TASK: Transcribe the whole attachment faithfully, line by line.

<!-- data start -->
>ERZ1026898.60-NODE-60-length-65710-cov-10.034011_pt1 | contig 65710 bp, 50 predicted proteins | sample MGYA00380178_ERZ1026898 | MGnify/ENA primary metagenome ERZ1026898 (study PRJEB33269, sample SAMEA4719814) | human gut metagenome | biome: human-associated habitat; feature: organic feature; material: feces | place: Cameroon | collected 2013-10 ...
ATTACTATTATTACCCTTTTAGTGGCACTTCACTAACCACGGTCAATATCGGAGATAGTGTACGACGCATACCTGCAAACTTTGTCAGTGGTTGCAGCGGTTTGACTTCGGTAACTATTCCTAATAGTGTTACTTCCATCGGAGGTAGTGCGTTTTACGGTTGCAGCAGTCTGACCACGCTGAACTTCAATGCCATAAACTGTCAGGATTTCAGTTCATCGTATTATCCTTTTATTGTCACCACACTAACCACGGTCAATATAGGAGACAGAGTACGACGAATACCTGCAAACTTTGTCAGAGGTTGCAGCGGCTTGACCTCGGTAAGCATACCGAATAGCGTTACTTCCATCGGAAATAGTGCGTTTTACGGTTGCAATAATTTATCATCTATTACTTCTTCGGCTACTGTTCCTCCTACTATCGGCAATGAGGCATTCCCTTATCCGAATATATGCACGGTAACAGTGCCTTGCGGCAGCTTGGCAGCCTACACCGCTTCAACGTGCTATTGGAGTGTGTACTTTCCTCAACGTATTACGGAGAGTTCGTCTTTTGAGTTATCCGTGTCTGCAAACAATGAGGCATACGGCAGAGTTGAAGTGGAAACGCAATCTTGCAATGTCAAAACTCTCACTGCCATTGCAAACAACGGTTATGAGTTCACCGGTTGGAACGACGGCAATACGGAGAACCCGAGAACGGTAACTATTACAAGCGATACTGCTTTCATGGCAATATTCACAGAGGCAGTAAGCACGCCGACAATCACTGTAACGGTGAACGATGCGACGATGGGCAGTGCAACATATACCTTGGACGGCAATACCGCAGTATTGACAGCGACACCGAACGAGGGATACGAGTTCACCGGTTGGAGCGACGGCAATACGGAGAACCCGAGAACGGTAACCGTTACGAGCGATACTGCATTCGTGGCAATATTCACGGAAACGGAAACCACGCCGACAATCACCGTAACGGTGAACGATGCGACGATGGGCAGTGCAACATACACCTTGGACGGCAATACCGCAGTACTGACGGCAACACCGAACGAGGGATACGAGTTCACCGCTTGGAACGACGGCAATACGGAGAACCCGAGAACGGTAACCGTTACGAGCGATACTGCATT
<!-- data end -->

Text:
>ERZ1026898.60-NODE-60-length-65710-cov-10.034011_pt1 | contig 65710 bp, 50 predicted proteins | sample MGYA00380178_ERZ1026898 | MGnify/ENA primary metagenome ERZ1026898 (study PRJEB33269, sample SAMEA4719814) | human gut metagenome | biome: human-associated habitat; feature: organic feature; material: feces | place: Cameroon | collected 2013-10 ...
ATTACTATTATTACCCTTTTAGTGGCACTTCACTAACCACGGTCAATATCGGAGATAGTGTACGACGCATACCTGCAAACTTTGTCAGTGGTTGCAGCGGTTTGACTTCGGTAACTATTCCTAATAGTGTTACTTCCATCGGAGGTAGTGCGTTTTACGGTTGCAGCAGTCTGACCACGCTGAACTTCAATGCCATAAACTGTCAGGATTTCAGTTCATCGTATTATCCTTTTATTGTCACCACACTAACCACGGTCAATATAGGAGACAGAGTACGACGAATACCTGCAAACTTTGTCAGAGGTTGCAGCGGCTTGACCTCGGTAAGCATACCGAATAGCGTTACTTCCATCGGAAATAGTGCGTTTTACGGTTGCAATAATTTATCATCTATTACTTCTTCGGCTACTGTTCCTCCTACTATCGGCAATGAGGCATTCCCTTATCCGAATATATGCACGGTAACAGTGCCTTGCGGCAGCTTGGCAGCCTACACCGCTTCAACGTGCTATTGGAGTGTGTACTTTCCTCAACGTATTACGGAGAGTTCGTCTTTTGAGTTATCCGTGTCTGCAAACAATGAGGCATACGGCAGAGTTGAAGTGGAAACGCAATCTTGCAATGTCAAAACTCTCACTGCCATTGCAAACAACGGTTATGAGTTCACCGGTTGGAACGACGGCAATACGGAGAACCCGAGAACGGTAACTATTACAAGCGATACTGCTTTCATGGCAATATTCACAGAGGCAGTAAGCACGCCGACAATCACTGTAACGGTGAACGATGCGACGATGGGCAGTGCAACATATACCTTGGACGGCAATACCGCAGTATTGACAGCGACACCGAACGAGGGATACGAGTTCACCGGTTGGAGCGACGGCAATACGGAGAACCCGAGAACGGTAACCGTTACGAGCGATACTGCATTCGTGGCAATATTCACGGAAACGGAAACCACGCCGACAATCACCGTAACGGTGAACGATGCGACGATGGGCAGTGCAACATACACCTTGGACGGCAATACCGCAGTACTGACGGCAACACCGAACGAGGGATACGAGTTCACCGCTTGGAACGACGGCAATACGGAGAACCCGAGAACGGTAACCGTTACGAGCGATACTGCATT